The Humble Tomatoes That Were Once Blamed For Black Magic

Could you imagine picking up that simple and familiar red fruit (yes, it’s technically a fruit, biology is one our side for this argument), and believing that it was the source of all evil? It might seem like a ridiculous proposition to us today, but in the 18th century across Europe and North America, people believed just that. They were thought to be poisonous and even the source of witchcraft and wizardry – and not the kind that you’d associate with Harry Potter.

The journey of the tomato from villain to kitchen staple can be traced back to the Andean region of South America, where it was first cultivated by the Incas. It was then brought over to Europe in the 16th century by Spanish conquistadors. At first, it was grown for ornamental purposes, with people admiring its bright colours and unique shape. But soon, people began to realise that the tomato was also a tasty and nutritious food.

However, the tomato's rise to culinary stardom was not without its challenges. For one thing, it was not an immediate hit with everyone. Some people found its taste and texture unappealing. But the tomato's biggest hurdle was the unfounded belief that it was poisonous.  This belief had its roots in a number of different factors. For one thing, the tomato belongs to the nightshade family of plants, which also includes bell peppers, potatoes, and eggplants. Some of these plants are known to be toxic, and people assumed that the tomato must be poisonous as well.

Unfortunately, there may have been some truth to this because in Europe in the 1700s tomatoes got the dubiously fairytale nickname “the poison apple”, since many nobles would find themselves sick after consuming them. Though the only obvious suspect to doctors at the time were tomatoes, it was actually their plates that were the problem. Most dishes of the time were made of pewter – which was then an alloy of tin and lead. And when the natural acids of the tomato reacted with the plate, it resulted in lead poisoning and the unintentional besmirchment of the innocent tomato.

Another factor was the tomato's bright red colour, which some people associated with blood. This made them uneasy, and they assumed that anything that looked like blood must be dangerous.  But perhaps the biggest factor in the tomato's bad reputation was its association with witchcraft and black magic. During the 18th century, many people believed in the existence of witches and demons, and they were afraid of anything that might be associated with these dark forces.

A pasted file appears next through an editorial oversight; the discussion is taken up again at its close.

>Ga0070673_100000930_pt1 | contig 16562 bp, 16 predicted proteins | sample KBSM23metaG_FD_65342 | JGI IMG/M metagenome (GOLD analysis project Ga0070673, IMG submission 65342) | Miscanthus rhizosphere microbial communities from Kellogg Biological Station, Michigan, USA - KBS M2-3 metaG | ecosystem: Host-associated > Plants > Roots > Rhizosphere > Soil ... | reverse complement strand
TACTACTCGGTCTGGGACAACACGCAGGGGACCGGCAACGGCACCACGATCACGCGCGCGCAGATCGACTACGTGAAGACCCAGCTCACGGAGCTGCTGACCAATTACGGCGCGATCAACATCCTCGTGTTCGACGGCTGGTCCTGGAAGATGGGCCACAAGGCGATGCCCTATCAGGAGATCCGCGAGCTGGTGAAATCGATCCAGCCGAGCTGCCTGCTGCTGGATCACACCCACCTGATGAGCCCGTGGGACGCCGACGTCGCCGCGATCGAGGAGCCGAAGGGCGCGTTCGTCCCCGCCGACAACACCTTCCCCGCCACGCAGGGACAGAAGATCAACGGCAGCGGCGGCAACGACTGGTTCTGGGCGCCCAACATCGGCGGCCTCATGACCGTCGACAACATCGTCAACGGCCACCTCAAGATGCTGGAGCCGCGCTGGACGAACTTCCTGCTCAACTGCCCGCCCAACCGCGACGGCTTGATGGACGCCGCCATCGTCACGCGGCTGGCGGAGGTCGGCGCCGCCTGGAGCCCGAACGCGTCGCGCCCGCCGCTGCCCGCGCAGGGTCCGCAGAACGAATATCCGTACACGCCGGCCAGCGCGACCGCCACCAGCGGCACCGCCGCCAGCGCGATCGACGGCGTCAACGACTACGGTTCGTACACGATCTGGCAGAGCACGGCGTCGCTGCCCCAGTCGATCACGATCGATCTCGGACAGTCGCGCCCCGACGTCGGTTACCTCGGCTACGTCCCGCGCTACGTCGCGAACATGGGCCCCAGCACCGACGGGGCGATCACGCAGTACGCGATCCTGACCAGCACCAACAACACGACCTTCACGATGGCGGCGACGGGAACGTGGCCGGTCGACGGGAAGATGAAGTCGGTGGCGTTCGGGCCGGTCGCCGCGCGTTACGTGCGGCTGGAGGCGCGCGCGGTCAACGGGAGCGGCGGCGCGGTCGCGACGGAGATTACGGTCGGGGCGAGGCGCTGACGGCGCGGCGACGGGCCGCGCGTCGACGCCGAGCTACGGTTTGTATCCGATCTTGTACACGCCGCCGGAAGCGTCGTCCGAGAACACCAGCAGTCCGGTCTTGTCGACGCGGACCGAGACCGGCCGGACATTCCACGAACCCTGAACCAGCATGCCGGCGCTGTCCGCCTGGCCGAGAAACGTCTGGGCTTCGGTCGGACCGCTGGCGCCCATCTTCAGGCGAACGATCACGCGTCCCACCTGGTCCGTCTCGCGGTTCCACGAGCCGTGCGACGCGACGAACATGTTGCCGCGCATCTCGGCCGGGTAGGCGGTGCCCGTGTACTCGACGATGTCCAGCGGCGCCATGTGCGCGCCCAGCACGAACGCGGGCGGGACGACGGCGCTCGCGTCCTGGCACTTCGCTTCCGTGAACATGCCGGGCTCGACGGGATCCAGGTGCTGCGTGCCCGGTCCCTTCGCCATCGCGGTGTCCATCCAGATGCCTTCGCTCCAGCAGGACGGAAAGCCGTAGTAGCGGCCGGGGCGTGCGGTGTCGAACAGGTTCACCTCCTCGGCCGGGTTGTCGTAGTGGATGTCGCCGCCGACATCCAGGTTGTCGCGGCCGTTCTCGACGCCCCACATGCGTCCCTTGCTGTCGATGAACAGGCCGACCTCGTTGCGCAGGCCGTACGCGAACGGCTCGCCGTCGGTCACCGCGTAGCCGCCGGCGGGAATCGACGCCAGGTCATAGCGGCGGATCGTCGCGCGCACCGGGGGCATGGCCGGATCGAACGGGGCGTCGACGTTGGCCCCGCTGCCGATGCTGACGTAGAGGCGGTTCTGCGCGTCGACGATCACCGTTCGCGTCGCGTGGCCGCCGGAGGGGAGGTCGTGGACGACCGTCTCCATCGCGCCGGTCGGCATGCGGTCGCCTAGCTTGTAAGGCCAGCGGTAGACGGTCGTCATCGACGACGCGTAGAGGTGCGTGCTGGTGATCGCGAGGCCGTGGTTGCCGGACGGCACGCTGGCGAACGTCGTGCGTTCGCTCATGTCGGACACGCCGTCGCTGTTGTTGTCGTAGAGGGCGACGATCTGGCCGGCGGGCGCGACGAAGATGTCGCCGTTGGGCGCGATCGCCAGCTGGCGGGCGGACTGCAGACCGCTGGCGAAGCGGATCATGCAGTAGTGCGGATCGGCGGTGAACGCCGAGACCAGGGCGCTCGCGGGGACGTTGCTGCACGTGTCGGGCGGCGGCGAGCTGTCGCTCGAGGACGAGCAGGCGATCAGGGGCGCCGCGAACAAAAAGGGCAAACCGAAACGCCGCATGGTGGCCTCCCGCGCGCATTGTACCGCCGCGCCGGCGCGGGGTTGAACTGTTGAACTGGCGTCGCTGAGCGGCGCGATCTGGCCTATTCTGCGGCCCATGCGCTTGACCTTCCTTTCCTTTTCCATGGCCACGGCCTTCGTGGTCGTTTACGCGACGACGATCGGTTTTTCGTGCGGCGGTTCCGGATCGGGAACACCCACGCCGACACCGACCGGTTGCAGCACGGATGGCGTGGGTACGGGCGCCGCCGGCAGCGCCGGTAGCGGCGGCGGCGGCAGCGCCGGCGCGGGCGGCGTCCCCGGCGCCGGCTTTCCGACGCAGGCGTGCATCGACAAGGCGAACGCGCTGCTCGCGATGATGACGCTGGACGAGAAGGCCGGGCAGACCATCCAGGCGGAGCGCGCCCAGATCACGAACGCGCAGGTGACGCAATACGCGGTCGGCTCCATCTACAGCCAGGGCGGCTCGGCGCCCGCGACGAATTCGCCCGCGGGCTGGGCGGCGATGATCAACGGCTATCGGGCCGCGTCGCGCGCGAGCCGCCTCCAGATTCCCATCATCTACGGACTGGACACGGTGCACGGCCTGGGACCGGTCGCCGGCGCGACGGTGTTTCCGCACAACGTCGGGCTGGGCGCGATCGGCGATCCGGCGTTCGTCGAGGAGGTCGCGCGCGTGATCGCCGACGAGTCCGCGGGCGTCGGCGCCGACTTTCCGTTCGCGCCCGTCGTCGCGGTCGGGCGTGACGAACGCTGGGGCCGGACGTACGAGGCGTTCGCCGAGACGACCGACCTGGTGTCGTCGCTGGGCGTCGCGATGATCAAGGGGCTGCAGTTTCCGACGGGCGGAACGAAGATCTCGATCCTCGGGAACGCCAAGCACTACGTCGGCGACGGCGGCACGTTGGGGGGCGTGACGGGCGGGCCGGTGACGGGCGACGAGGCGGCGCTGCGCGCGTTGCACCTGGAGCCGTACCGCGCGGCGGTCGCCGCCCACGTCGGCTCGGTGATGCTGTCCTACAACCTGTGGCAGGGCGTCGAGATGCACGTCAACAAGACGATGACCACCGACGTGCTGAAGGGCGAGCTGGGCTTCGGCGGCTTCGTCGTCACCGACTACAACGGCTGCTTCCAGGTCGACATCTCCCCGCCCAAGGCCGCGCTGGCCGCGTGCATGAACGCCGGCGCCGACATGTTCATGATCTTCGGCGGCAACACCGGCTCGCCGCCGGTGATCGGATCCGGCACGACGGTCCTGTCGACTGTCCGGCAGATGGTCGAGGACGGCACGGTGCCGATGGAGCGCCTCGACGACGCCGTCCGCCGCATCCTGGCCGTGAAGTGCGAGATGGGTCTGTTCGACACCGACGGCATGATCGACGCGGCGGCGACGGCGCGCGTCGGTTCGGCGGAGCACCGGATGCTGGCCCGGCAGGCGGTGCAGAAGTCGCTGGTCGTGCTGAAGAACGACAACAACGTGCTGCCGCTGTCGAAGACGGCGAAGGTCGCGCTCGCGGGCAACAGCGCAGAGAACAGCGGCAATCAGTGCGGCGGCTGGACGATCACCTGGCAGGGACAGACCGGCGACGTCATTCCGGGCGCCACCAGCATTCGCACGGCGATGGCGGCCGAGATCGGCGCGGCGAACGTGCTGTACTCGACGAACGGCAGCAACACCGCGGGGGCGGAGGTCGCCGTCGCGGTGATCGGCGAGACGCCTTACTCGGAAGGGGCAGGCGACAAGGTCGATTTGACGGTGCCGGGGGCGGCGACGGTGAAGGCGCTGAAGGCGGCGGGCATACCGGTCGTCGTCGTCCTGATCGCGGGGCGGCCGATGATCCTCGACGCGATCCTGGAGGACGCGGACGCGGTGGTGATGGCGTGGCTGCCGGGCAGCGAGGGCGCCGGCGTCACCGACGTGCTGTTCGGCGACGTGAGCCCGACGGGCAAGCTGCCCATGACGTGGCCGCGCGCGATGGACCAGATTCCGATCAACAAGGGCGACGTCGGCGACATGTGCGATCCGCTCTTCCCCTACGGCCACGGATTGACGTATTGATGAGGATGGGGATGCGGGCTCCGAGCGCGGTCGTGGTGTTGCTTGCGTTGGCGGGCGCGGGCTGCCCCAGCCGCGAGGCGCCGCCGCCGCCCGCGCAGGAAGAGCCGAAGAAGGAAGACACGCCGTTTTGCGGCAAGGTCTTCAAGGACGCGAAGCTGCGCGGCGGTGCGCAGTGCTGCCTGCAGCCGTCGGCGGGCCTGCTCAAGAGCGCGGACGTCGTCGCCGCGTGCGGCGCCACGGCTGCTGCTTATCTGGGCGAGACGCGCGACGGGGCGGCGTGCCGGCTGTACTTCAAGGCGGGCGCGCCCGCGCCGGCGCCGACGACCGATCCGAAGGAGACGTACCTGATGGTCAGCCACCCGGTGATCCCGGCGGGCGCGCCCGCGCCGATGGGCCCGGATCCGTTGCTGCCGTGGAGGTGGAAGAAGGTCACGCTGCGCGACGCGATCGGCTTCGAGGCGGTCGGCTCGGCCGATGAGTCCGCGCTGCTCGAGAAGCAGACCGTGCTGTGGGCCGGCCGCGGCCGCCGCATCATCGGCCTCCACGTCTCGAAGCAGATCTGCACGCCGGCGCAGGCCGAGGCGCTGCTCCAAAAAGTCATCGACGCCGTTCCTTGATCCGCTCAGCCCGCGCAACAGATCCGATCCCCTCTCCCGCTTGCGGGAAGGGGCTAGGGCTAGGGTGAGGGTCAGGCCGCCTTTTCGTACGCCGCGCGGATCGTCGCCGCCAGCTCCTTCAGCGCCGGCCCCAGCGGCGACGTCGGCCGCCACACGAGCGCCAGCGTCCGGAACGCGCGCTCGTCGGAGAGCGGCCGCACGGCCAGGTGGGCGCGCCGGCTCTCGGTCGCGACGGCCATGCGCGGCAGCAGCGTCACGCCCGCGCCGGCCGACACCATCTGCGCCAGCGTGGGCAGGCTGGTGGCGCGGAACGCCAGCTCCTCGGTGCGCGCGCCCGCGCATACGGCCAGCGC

One of the ways in which tomatoes became associated with witchcraft was through their scientific name, Solanum lycopersicum. The first part of this name, Solanum, comes from the Latin word solanum, which means "nightshade." This association with the nightshade family was already more than enough to make some people suspicious of the tomato.

Compounded by the second part of the name, lycopersicum, and the tomato's fate was truly sealed. This word comes from the Greek words lykos, meaning "wolf," and persicum, meaning "peach." This strange combination of words led some people to believe that the tomato was a wolf peach, a plant that was said to have the power to summon werewolves.

According to this belief, witches would use the tomato as a key ingredient in their magical potions, which they used to summon werewolves and other dark creatures. This idea was reinforced by a number of popular stories and legends, which depicted witches using tomatoes to cast spells and work their dark magic.

As ridiculous as these beliefs may seem to us today, they were taken very seriously at the time. People were genuinely afraid of the tomato, and they went to great lengths to avoid it. Some even went so far as to refuse to touch or handle tomatoes, for fear that they might be cursed.

Fortunately, over time, people began to realise that the tomato was not, in fact, poisonous or demonic. As more and more people began to eat and enjoy tomatoes, their reputation began to improve. In the 19th century, tomatoes became a staple ingredient in many Italian and Spanish dishes, and they quickly spread to other parts of Europe and the Americas.

Today, of course, the tomato is one of the most popular and beloved fruits in the world. It's hard to imagine that such a humble fruit could have once been so feared and reviled. But the tomato's journey from pariah to superstar is a testament to the power of public opinion and the long way we've come in understanding the world around us.